Vincenzo Maria Coronelli (August 16, 1650 - December 9, 1718) was an important 17th century cartographer and globe maker based in Venice. Coronelli was born the fifth child of a Venetian tailor. Unlikely to inherit his father's business, he instead apprenticed in Ravenna to a woodcut artist. Around 1663, Coronelli joined the Franciscan Order and in 1671, entered the Venetian convent of Saint Maria Gloriosa dei Frari. Coronelli excelled in the fields of cosmography, mathematics, and geography. Although his works include the phenomenal Atlante Veneto and Corso Geografico, Coronelli is best known for his globes. In 1678 Coronelli was commissioned to make his first major globes by Ranuccio II Farnese, Duke of Parma. Each superbly engraved globe was five feet in diameter. Louis IV of France, having heard of the magnificent Parma globes, invited Coronelli to Paris where he constructed an even more impressive pair of gigantic globes measuring over 12 feet in diameter and weighing 2 tons each. Coronelli returned to Venice and continued to published globes, maps, and atlases which were admired all over Europe for their beauty, accuracy, and detail. He had a particular fascination for the Great Lakes region and his early maps of this area were unsurpassed in accuracy for nearly 100 years after their initial publication. He is also well known for his groundbreaking publication of the first accurate map depicting the sources of the Blue Nile. At the height of his career, Coronelli founded the world's first geographical society, the Accademia Cosmografica degli Argonauti and was awarded the official title Cosmographer of the Republic of Venice. In 1699, in recognition of his extraordinary accomplishment and scholarship, Coronelli was also appointed Father General of the Franciscan Order. The great cartographer and globe maker died in Venice at the age of 68. His extraordinary globes can be seen today at the Bibliothèque Nationale François Mitterrand in Paris, Biblioteca Marciana in Venice, in the National Library of Austria and in the Globe Museum in Vienna, in the library of Stift Melk, in the Special Collections Library of Texas Tech University, as well as lesser works in Trier, Prague, London, and Washington D.C. Coronelli's work is notable for its distinctive style, which is characterized by high quality white paper, dark intense impressions, detailed renderings of topographical features in profile, and numerous cartographic innovations. More by this mapmaker...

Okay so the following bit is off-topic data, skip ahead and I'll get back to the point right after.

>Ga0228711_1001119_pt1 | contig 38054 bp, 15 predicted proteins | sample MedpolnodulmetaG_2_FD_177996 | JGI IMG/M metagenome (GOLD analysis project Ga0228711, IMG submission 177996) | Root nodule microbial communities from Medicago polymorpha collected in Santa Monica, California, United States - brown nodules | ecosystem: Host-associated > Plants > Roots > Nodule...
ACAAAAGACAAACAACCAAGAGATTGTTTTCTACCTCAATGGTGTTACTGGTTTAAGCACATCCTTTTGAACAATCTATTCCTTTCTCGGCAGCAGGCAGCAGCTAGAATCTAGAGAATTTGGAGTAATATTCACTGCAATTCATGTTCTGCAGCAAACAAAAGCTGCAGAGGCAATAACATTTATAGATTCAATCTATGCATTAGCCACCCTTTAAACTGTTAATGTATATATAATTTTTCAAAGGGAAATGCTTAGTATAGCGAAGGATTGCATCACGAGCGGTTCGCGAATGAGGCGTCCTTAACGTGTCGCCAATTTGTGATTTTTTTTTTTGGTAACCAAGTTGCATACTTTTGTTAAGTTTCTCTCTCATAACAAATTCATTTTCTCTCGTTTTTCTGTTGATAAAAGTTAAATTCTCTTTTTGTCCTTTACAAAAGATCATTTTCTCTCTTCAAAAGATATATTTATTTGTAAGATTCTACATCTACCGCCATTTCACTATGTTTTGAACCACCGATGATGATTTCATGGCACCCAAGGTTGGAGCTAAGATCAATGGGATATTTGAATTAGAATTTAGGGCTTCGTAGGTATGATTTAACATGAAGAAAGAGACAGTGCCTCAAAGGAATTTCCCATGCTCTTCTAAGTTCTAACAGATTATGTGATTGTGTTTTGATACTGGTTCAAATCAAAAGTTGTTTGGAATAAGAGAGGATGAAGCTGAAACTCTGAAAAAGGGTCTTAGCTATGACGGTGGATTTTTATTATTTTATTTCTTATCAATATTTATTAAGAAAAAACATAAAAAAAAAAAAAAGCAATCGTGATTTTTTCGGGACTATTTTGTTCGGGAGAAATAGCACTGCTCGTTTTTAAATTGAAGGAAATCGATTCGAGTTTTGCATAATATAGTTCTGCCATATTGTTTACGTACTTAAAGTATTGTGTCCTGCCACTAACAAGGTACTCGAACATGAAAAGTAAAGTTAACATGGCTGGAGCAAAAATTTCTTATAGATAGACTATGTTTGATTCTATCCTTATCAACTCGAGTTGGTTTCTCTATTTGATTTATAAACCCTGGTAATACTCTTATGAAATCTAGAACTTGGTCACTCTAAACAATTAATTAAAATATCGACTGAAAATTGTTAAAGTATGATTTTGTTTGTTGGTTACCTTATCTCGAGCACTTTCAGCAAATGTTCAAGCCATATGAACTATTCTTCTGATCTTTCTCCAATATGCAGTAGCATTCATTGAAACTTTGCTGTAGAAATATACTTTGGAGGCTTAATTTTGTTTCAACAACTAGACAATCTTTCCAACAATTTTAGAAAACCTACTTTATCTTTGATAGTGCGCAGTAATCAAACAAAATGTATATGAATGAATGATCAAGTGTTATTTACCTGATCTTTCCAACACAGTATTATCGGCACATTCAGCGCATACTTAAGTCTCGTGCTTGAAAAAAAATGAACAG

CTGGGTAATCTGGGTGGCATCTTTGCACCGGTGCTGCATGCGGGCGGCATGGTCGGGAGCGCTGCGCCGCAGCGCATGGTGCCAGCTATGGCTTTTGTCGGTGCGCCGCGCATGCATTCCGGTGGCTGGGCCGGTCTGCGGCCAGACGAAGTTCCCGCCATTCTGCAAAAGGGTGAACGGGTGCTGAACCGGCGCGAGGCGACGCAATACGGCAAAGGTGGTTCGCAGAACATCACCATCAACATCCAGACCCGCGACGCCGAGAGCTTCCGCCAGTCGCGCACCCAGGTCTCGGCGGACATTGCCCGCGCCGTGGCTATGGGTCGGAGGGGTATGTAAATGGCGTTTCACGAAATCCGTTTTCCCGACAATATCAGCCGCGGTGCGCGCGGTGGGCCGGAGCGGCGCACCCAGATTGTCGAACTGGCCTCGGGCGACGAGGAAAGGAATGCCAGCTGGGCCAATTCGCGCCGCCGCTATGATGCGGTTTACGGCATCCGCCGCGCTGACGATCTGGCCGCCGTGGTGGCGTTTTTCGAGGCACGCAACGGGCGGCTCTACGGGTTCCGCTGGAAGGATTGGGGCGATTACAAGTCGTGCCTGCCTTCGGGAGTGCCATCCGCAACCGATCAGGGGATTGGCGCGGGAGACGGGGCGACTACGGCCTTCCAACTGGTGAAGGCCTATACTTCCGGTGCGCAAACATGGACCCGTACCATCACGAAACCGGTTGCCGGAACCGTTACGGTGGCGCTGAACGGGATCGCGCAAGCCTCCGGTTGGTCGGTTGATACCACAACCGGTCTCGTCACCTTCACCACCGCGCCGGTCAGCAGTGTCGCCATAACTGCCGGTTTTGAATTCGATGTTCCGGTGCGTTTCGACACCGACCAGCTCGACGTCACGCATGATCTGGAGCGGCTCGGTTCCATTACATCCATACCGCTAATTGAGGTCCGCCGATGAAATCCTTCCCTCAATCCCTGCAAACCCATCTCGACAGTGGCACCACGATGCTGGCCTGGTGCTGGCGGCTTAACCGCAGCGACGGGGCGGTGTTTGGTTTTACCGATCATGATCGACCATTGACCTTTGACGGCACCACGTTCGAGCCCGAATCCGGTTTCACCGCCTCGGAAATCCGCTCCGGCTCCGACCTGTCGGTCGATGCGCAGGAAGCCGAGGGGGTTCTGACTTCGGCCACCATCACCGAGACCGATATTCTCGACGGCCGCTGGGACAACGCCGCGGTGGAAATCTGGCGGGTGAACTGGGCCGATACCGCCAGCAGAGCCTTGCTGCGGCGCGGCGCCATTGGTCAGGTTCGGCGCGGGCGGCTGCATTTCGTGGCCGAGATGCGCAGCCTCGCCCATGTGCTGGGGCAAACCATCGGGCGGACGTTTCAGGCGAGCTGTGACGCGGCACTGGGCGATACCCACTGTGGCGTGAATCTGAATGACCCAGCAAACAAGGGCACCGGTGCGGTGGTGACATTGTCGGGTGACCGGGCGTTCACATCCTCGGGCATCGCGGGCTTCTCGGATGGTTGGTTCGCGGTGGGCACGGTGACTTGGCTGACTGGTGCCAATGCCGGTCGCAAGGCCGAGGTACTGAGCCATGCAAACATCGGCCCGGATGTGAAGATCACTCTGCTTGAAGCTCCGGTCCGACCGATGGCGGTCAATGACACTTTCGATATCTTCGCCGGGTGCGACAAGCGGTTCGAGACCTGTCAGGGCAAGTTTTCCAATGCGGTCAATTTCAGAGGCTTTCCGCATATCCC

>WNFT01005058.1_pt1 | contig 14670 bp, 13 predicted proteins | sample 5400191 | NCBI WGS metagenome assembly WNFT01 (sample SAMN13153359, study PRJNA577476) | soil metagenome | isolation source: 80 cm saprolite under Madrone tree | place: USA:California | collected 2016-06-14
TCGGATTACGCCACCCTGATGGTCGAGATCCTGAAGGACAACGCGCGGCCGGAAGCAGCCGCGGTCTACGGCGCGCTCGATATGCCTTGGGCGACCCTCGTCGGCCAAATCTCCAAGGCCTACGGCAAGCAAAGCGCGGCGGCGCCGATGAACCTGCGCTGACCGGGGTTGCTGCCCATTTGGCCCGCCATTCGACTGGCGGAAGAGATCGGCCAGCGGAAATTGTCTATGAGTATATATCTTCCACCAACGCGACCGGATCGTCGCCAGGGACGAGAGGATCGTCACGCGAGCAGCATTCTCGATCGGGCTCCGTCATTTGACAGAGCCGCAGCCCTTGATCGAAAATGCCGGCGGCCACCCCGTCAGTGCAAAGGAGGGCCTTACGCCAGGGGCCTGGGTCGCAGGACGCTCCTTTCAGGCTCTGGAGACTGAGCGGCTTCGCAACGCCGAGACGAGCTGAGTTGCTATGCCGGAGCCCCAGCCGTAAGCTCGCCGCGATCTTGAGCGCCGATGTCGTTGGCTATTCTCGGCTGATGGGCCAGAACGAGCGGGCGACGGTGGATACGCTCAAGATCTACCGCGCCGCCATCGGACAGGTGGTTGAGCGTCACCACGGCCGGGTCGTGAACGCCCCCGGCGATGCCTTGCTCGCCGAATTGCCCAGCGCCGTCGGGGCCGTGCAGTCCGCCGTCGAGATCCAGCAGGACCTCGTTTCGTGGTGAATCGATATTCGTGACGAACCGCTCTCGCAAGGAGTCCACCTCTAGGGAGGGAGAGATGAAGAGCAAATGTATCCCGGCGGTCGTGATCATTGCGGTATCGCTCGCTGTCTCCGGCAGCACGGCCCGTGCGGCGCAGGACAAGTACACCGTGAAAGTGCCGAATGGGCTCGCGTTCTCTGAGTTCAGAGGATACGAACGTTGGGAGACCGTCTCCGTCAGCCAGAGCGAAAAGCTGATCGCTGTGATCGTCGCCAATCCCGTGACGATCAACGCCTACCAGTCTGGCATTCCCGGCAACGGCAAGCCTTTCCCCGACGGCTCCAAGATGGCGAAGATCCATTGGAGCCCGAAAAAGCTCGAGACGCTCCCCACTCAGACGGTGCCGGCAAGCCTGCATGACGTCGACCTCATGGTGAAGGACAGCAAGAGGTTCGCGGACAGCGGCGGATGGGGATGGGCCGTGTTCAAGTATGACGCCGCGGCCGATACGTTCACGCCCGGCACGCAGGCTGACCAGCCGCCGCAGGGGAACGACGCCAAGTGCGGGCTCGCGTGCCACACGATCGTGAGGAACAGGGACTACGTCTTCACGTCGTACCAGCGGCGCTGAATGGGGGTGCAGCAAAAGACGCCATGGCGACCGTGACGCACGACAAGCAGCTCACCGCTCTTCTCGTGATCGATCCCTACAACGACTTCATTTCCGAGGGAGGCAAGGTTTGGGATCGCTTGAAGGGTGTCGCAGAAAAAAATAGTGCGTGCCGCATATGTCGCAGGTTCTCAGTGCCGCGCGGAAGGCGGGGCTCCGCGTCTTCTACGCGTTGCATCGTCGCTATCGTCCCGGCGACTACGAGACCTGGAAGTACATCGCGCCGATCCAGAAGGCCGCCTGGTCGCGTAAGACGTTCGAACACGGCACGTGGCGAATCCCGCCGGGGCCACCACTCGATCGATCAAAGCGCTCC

Coronelli, V. M., Atlante Veneto, 1690.     The Atlante Veneto was a Venetian cosmographic atlas issued by the Jesuit Minorite friar, geographer, and globe maker Vincenzo Maria Coronelli. The Atlante Veneto was a massive work consisting of some 13 volumes in four parts. The first section focused on a general introduction to geography and included notes a various geographic systems and globes. The second part consisted of world maps from various periods and in various styles, including double page maps of the continents and poles derived from his earlier globe work. The third part focused on hydrography and included nautically styled maps of important rivers, bays, oceans, lakes, and gulfs. The fourth and final section detailed exploration and describing noting various explorers and their discoveries. The whole consisted of some 191 engraved charts and maps as well as an assortment of views and decorative plates. The atlas was conceived as a continuation of Blaeu's Atlas Major and in many respects follows Blaeu cartographically. Many of the other maps are derived from Coronelli's own earlier globe work and exhibit various distinctly globe-like elements. Coronelli first issued the Atlante Veneto in 1691. A second edition was prepared and issued between 1695 and 1697. Most of the individual map plates remain identical between editions. The maps of the Atlante Veneto are universally admired for their exquisite engraving and high production quality, including fine paper and premium inks. All examples were issued uncolored and have typically been left as such by dealers and collectors.


Very good condition. Original centerfold. Pressmark visible. Blank on verso.